St Patrick’s Cathedral

The present St Patrick’s Cathedral building in Dublin was started around 1220. It was built on the site of an ancient well allegedly used by St Patrick to drink from. The Cathedral took the place on what is thought to have been an early wooden structured Cathedral. Some stone, which came from Bristol in the UK and Irish limestone made the walls. Many think the design of St Patrick’s is based on Old Sarum Cathedral, just north of Salisbury, in Hampshire in England as its design in the shape of a cross is very similar to the Salisbury one.

As you would have expected the Cathedral building has changed considerably over time until today. In 1270 the first addition to the Cathedral in 1270, was the Lady Chapel now known to us as the French Chapel because of the connection with the exiled Huguenots from France. In the fourteenth century the combination of violent storms and a fire caused significant damage to the Cathedral and much renovation and the building of a new tower was perfected and with such substantial buildings it is nearly impossible to recreate what came before.

There was a big change after the English Reformation, when Henry V111 split from Rome and Saint Patrick’s became an Anglican Cathedral. To suit a more austere religion many statues were removed and ornate decoration was stripped mainly from ceilings. The turbulence of being protestant then catholic and back to protestant several times led to a lack of strategy and direction led to decay and little renewal. During the early sixteenth century the cathedral became a parish church, a university and a court house. However, under Queen Mary in 1555 St Patrick’s became a Cathedral again.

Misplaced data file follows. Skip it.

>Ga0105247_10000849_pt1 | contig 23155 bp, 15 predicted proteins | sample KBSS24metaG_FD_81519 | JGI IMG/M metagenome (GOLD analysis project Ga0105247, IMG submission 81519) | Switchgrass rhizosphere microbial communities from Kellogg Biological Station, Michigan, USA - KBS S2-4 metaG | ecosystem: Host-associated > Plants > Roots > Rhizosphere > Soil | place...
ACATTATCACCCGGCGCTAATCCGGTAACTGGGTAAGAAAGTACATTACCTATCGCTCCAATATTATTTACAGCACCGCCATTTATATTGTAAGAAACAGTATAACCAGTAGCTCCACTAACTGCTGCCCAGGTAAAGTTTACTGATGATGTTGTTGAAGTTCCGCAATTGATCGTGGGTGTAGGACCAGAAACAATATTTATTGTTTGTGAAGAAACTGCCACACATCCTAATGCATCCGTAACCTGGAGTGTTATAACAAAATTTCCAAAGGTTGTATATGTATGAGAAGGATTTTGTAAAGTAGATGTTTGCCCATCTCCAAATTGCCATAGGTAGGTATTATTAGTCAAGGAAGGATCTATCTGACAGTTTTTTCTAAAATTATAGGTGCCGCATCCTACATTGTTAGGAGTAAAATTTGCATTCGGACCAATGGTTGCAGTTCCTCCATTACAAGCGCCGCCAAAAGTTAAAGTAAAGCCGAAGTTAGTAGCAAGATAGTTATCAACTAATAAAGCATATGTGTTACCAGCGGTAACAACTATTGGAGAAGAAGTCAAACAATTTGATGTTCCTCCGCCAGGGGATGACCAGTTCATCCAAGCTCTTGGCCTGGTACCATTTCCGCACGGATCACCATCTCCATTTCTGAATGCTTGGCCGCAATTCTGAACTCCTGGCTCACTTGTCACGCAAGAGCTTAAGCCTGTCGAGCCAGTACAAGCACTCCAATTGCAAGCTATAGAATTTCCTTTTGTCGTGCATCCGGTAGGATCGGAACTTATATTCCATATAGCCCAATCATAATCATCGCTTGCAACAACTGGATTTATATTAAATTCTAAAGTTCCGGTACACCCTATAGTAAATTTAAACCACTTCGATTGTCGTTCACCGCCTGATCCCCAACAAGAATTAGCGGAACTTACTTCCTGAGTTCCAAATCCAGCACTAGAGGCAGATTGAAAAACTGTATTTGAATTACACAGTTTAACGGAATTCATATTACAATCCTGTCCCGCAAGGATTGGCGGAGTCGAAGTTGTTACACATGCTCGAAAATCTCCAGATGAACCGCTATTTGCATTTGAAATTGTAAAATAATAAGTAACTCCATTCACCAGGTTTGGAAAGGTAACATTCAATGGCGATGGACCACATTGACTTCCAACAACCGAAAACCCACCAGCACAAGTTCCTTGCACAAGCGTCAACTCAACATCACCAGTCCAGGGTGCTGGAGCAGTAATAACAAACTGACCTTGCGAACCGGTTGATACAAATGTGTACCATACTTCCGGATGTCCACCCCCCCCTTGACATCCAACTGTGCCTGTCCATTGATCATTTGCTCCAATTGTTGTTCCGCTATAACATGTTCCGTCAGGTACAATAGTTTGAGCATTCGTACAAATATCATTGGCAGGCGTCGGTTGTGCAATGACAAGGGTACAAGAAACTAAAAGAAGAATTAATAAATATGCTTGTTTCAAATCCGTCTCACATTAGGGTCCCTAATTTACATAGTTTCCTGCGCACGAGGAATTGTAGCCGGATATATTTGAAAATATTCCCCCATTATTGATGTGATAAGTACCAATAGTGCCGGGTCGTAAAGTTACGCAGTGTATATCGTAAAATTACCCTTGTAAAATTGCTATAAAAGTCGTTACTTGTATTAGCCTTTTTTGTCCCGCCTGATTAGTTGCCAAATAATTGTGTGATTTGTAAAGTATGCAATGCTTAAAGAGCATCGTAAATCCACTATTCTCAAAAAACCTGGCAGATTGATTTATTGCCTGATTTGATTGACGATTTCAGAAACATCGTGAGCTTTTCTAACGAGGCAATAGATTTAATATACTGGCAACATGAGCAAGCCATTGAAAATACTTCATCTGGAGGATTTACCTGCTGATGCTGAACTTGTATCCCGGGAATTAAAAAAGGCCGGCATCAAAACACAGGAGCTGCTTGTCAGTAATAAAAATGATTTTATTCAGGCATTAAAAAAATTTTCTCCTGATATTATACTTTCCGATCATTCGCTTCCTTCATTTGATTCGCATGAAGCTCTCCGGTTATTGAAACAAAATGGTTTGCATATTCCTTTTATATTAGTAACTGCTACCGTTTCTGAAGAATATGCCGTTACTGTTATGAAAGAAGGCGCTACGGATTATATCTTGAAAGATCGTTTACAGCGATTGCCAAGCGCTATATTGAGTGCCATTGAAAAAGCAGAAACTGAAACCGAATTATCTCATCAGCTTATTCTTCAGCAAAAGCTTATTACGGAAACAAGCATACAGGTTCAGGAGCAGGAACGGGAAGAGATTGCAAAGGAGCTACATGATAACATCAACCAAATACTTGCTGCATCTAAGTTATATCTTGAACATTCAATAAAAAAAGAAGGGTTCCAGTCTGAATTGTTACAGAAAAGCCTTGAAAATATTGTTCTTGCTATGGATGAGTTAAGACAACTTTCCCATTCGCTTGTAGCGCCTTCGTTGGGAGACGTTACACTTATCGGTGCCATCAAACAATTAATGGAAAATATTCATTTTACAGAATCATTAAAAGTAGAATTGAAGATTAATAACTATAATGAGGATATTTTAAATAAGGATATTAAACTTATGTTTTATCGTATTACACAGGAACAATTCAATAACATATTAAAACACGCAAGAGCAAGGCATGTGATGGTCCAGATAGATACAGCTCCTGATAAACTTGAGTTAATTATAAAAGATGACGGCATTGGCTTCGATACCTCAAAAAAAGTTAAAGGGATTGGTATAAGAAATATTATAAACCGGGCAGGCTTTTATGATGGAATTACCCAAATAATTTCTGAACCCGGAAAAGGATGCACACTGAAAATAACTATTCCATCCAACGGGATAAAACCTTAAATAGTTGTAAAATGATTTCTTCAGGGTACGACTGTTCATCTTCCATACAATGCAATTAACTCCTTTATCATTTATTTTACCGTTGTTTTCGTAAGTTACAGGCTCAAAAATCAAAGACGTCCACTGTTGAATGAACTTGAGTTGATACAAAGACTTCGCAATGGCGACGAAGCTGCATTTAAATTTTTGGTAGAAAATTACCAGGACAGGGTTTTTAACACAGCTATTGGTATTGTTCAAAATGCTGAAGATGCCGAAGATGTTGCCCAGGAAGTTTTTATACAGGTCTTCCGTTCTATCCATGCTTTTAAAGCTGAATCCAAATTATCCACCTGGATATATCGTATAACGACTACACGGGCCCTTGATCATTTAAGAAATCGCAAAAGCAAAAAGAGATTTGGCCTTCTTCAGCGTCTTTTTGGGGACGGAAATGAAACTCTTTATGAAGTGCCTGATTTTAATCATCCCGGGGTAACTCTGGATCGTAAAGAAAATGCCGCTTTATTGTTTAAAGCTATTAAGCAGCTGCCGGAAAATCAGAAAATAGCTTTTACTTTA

In the nineteenth century the Cathedral was in dire strait with parts of the Cathedral deemed unsafe for purposes on top of that the Dean of the time was unable to raise enough funds or even to come any way near the amount of money needed to restore the Cathedral to glory. All looked gloomy for the future of St Patrick’s until a “White Knight” in the shape of Benjamin Lee Guinness came to the rescue with £150,000 and an undertaking by the cathedral board that they would not interfere with his work. The Cathedral was closed for five years between 1860 and 1965 but the work was completed to the satisfaction of most people.

Today the Cathedral Board are far more practical and renovation continues nearly all the time.

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